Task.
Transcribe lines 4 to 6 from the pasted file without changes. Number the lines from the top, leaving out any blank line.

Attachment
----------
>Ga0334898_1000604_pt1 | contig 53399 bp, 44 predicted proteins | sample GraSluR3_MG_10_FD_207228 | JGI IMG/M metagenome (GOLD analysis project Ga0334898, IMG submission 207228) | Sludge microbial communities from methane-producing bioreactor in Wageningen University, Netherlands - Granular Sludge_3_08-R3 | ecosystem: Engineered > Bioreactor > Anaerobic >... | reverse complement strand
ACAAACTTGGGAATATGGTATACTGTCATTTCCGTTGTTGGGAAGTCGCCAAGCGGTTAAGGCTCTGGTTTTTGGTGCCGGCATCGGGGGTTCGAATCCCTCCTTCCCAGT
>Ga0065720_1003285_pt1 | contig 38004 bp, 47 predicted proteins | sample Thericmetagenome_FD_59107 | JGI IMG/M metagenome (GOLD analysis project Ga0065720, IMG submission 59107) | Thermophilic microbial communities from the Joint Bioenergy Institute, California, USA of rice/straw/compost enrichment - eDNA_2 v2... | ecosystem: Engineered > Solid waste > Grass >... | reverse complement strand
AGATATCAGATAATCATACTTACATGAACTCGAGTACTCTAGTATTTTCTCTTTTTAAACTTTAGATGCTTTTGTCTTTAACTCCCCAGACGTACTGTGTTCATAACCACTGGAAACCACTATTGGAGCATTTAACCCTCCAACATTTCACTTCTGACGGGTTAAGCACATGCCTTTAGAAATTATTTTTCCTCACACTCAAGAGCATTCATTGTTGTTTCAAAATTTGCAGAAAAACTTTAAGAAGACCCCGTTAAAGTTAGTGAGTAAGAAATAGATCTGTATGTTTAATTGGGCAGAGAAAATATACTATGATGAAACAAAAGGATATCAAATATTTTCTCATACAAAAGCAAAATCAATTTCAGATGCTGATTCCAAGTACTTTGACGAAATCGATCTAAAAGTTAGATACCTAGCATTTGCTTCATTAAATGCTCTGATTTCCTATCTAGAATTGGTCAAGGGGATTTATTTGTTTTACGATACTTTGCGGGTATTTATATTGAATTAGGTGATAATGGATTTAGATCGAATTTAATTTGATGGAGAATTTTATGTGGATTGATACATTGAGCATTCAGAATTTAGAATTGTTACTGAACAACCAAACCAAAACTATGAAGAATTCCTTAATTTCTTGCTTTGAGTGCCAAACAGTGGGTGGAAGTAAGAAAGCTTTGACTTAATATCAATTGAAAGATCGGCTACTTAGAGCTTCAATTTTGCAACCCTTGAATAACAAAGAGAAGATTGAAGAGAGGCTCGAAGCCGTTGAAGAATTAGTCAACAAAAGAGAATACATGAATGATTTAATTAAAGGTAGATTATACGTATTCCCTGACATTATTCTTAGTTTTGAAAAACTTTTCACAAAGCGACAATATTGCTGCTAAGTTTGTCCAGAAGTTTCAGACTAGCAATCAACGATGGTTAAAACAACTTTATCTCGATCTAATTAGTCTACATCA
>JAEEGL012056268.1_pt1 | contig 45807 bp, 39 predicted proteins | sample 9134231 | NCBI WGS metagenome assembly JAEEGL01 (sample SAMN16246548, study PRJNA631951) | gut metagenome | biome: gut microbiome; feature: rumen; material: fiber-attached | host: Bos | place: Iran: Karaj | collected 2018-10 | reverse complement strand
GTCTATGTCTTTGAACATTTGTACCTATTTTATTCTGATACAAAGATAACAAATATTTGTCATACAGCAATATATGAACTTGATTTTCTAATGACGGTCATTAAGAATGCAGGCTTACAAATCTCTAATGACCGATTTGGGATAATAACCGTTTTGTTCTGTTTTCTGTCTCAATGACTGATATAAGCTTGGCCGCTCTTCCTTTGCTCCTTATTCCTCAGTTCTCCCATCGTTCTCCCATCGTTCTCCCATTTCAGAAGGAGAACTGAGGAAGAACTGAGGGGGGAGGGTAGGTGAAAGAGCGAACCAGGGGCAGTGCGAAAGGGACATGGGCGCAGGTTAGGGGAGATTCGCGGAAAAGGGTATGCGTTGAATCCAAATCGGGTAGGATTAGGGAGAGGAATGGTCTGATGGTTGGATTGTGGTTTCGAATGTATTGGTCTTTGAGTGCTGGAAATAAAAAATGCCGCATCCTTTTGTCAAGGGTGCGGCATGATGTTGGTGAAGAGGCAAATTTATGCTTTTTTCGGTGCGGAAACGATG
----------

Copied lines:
AGATATCAGATAATCATACTTACATGAACTCGAGTACTCTAGTATTTTCTCTTTTTAAACTTTAGATGCTTTTGTCTTTAACTCCCCAGACGTACTGTGTTCATAACCACTGGAAACCACTATTGGAGCATTTAACCCTCCAACATTTCACTTCTGACGGGTTAAGCACATGCCTTTAGAAATTATTTTTCCTCACACTCAAGAGCATTCATTGTTGTTTCAAAATTTGCAGAAAAACTTTAAGAAGACCCCGTTAAAGTTAGTGAGTAAGAAATAGATCTGTATGTTTAATTGGGCAGAGAAAATATACTATGATGAAACAAAAGGATATCAAATATTTTCTCATACAAAAGCAAAATCAATTTCAGATGCTGATTCCAAGTACTTTGACGAAATCGATCTAAAAGTTAGATACCTAGCATTTGCTTCATTAAATGCTCTGATTTCCTATCTAGAATTGGTCAAGGGGATTTATTTGTTTTACGATACTTTGCGGGTATTTATATTGAATTAGGTGATAATGGATTTAGATCGAATTTAATTTGATGGAGAATTTTATGTGGATTGATACATTGAGCATTCAGAATTTAGAATTGTTACTGAACAACCAAACCAAAACTATGAAGAATTCCTTAATTTCTTGCTTTGAGTGCCAAACAGTGGGTGGAAGTAAGAAAGCTTTGACTTAATATCAATTGAAAGATCGGCTACTTAGAGCTTCAATTTTGCAACCCTTGAATAACAAAGAGAAGATTGAAGAGAGGCTCGAAGCCGTTGAAGAATTAGTCAACAAAAGAGAATACATGAATGATTTAATTAAAGGTAGATTATACGTATTCCCTGACATTATTCTTAGTTTTGAAAAACTTTTCACAAAGCGACAATATTGCTGCTAAGTTTGTCCAGAAGTTTCAGACTAGCAATCAACGATGGTTAAAACAACTTTATCTCGATCTAATTAGTCTACATCA
>JAEEGL012056268.1_pt1 | contig 45807 bp, 39 predicted proteins | sample 9134231 | NCBI WGS metagenome assembly JAEEGL01 (sample SAMN16246548, study PRJNA631951) | gut metagenome | biome: gut microbiome; feature: rumen; material: fiber-attached | host: Bos | place: Iran: Karaj | collected 2018-10 | reverse complement strand
GTCTATGTCTTTGAACATTTGTACCTATTTTATTCTGATACAAAGATAACAAATATTTGTCATACAGCAATATATGAACTTGATTTTCTAATGACGGTCATTAAGAATGCAGGCTTACAAATCTCTAATGACCGATTTGGGATAATAACCGTTTTGTTCTGTTTTCTGTCTCAATGACTGATATAAGCTTGGCCGCTCTTCCTTTGCTCCTTATTCCTCAGTTCTCCCATCGTTCTCCCATCGTTCTCCCATTTCAGAAGGAGAACTGAGGAAGAACTGAGGGGGGAGGGTAGGTGAAAGAGCGAACCAGGGGCAGTGCGAAAGGGACATGGGCGCAGGTTAGGGGAGATTCGCGGAAAAGGGTATGCGTTGAATCCAAATCGGGTAGGATTAGGGAGAGGAATGGTCTGATGGTTGGATTGTGGTTTCGAATGTATTGGTCTTTGAGTGCTGGAAATAAAAAATGCCGCATCCTTTTGTCAAGGGTGCGGCATGATGTTGGTGAAGAGGCAAATTTATGCTTTTTTCGGTGCGGAAACGATG